As far as making the purchase more casual, I'm not sure what that means. For brick and mortar stores you just hand over your cash or credit card and you're on your way. No need to dress in a suit or anything. Online you can be casual to the point of being naked and still buy the game. How much more casual can it possibly get?

mcbond:

Maybe you meant that they should be more available -- and I would agree with that. Given that, once you buy a game, you're stuck with it, I think there should be a demo for every game ever made. It's only reasonable.

As far as making the purchase more casual, I'm not sure what that means. For brick and mortar stores you just hand over your cash or credit card and you're on your way. No need to dress in a suit or anything. Online you can be casual to the point of being naked and still buy the game. How much more casual can it possibly get?

My translations seemed to ruin my point a bit, yes I meant available ont he first point. And for the second point I meant stores where you can more easily try out a game before purchasing it, have free acces to the game in the store before the purchase. Buying a game blindly on reviews is unfair.

This way demo's could show you if the game works on your computer, and acces to the game in the store could let you find out if you enjoy the game or not.

Wait now you tell me boarding, looting, and razing ships is... oh THAT kind of piracy...

Anyway, yeah I tried it, I felt guilty, I got rid of it, and don't do it anymore. Lesson learned. There are a lot of nice indi titles and free copies out there for everyone, and people have a right to be paid for their time, labor, and creativity. It really speaks to the lack of moral backbone when people come up with brazen and obviously perverse reasons for breaking laws that only protect the creator and his right. I mean besides the "No refund on a computer or video game" thing there's nothing all that wrong, not more wrong than anything else in any legal system at any given time, anyway.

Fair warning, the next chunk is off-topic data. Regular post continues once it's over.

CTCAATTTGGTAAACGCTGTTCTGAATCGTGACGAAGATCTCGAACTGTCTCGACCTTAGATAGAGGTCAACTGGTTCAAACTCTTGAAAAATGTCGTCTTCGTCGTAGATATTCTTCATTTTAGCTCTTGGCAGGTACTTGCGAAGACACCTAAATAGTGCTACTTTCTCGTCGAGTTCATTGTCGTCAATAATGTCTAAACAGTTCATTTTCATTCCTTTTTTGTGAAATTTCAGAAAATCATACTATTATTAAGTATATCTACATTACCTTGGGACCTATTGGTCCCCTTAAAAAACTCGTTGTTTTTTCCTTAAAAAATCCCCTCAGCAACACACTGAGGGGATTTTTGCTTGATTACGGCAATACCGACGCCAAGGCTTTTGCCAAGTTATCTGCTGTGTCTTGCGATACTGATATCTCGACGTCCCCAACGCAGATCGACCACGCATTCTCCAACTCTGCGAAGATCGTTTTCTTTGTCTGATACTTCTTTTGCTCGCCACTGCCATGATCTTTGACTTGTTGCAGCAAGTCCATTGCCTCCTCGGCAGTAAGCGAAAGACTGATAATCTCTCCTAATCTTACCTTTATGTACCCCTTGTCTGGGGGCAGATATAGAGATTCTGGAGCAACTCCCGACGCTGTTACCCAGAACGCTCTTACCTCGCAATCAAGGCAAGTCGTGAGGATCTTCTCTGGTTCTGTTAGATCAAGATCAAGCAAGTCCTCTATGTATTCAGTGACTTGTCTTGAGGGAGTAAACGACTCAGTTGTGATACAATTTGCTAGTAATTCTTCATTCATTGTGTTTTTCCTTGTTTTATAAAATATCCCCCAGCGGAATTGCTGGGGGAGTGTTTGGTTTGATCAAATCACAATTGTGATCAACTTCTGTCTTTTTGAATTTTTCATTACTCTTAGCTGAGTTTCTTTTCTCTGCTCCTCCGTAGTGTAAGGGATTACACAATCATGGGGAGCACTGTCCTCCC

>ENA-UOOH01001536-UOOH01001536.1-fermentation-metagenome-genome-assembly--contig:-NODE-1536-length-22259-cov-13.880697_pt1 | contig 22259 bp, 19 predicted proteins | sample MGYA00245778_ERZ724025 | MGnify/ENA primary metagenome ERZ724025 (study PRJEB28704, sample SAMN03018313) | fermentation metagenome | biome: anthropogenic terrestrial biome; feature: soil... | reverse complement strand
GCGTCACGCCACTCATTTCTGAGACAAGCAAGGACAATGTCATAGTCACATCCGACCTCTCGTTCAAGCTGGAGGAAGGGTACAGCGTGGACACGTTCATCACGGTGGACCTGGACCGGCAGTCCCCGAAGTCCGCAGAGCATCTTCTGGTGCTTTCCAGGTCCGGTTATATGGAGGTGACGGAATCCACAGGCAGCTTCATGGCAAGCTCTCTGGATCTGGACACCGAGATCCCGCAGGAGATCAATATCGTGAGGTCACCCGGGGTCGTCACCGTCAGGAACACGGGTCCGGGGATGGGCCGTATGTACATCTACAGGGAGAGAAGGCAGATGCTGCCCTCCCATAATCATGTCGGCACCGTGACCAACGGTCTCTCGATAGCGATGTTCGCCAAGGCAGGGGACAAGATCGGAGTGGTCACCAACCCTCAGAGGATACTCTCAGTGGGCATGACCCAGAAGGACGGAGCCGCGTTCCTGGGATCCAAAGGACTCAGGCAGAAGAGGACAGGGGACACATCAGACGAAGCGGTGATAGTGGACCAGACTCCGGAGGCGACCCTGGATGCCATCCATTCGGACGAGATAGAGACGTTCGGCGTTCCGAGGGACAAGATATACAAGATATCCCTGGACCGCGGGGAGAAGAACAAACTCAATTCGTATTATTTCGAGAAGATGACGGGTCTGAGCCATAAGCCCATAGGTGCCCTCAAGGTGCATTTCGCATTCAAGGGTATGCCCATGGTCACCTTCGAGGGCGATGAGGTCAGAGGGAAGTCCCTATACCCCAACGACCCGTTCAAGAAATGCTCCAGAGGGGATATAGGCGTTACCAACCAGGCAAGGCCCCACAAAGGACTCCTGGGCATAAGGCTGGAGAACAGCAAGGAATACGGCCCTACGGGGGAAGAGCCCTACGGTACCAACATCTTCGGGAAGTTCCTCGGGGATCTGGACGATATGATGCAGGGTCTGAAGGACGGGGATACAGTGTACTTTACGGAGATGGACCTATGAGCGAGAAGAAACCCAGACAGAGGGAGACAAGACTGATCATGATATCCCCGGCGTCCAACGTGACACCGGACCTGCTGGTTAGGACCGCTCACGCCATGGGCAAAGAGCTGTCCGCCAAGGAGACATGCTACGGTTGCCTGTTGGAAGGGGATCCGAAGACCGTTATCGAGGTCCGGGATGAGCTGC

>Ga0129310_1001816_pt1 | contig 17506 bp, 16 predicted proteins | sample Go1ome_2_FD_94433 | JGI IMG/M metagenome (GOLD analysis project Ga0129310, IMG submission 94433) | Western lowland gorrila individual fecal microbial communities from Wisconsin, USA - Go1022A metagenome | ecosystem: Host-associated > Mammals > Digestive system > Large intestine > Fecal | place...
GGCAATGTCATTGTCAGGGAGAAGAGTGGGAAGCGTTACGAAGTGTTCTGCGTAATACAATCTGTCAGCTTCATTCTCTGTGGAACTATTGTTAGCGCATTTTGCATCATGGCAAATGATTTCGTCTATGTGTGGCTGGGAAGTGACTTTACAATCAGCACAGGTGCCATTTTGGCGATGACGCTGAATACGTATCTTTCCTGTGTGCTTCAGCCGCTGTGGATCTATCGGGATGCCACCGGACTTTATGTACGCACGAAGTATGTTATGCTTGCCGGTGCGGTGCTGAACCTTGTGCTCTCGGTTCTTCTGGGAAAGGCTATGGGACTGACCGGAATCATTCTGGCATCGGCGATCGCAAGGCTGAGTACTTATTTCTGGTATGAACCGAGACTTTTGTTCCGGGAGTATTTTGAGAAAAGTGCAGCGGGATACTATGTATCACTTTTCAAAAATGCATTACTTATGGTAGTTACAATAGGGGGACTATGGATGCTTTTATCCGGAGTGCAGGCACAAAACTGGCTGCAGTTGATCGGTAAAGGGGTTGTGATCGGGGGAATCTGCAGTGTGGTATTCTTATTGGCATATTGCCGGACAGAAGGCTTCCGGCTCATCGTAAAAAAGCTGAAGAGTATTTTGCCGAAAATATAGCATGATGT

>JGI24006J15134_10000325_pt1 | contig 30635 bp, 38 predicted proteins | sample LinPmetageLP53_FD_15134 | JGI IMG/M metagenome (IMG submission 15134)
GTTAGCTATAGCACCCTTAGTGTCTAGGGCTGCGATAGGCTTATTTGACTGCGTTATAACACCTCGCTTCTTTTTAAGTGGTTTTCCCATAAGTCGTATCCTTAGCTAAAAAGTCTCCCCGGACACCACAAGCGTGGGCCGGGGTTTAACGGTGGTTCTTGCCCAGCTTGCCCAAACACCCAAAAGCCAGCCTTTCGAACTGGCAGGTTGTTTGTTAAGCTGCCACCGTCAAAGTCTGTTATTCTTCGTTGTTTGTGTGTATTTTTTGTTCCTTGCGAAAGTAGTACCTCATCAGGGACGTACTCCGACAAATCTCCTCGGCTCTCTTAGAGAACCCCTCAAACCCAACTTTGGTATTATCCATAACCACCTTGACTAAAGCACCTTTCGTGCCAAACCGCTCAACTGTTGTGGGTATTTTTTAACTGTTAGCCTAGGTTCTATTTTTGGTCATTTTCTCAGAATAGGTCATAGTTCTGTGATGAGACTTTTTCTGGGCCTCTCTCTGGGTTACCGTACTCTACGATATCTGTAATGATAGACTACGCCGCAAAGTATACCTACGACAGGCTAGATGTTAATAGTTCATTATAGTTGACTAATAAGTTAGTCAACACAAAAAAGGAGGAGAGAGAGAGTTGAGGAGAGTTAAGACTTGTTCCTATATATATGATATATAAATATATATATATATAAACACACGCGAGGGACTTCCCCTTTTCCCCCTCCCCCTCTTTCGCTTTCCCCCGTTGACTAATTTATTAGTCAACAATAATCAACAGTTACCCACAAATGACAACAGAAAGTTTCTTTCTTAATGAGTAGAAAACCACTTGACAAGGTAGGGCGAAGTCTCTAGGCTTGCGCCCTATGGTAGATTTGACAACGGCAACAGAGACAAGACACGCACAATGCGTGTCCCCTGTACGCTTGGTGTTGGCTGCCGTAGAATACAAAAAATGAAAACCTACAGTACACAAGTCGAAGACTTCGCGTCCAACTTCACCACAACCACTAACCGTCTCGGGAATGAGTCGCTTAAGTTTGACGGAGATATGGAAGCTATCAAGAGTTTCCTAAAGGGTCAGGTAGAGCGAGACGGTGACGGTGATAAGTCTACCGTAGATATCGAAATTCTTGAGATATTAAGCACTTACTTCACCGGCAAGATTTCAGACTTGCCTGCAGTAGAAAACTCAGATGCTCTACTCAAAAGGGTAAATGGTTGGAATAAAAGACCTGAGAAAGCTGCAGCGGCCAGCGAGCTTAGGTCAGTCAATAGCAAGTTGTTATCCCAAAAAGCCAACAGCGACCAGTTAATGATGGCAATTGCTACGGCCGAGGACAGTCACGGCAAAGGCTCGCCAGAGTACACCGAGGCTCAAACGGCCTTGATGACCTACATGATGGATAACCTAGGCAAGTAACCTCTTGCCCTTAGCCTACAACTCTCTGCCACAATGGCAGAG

I do buy games, but I still prefer to crack them, which creates awkward questions sometimes lol. It's more convenient, though it can be a bitch to find cracks for some of my older games, still looking for thief 2. I have downloaded a few old games cause I just can't bloody find them. They just disappear lol. That said, I don't think piracy is going to hurt the industry much at all.

Well written article. I pirated games when I was in school as I had no source of income but since I've had a job I've bought 95% of my games. I'm honestly scared to work out how much I've spent on games for my 360 and the ps2 before it. I just don't want to know lol.

If society really wants to tackle the piracy issue, regardless of how big/small an impact it has on industry revenue, we need to come to an agreement on what a fair price is for digital products. The values for the raw materials used in making cars have an obvious anchor in reality. For a theater play, however, you pay for the cost of the set, and a reasonable salary for the cast and crew, so the price may be more abstract, we can still come to a common ground. Video games cost $50 because is an unreasonable explanation. This doesn't absolve pirates of responsibility; but they really are not the problem, because if the general public still can't decide if pirating virtual entertainment products is a bad thing, then the industry needs to open a channel of communication with them. And as they have not done this, ever, they continue to distance themselves from their customers, so they lose legitimacy.

edit: and yes I just realized I'm reviving a dead thread. I'd rather respond to already established opinions than re-hash and do-over.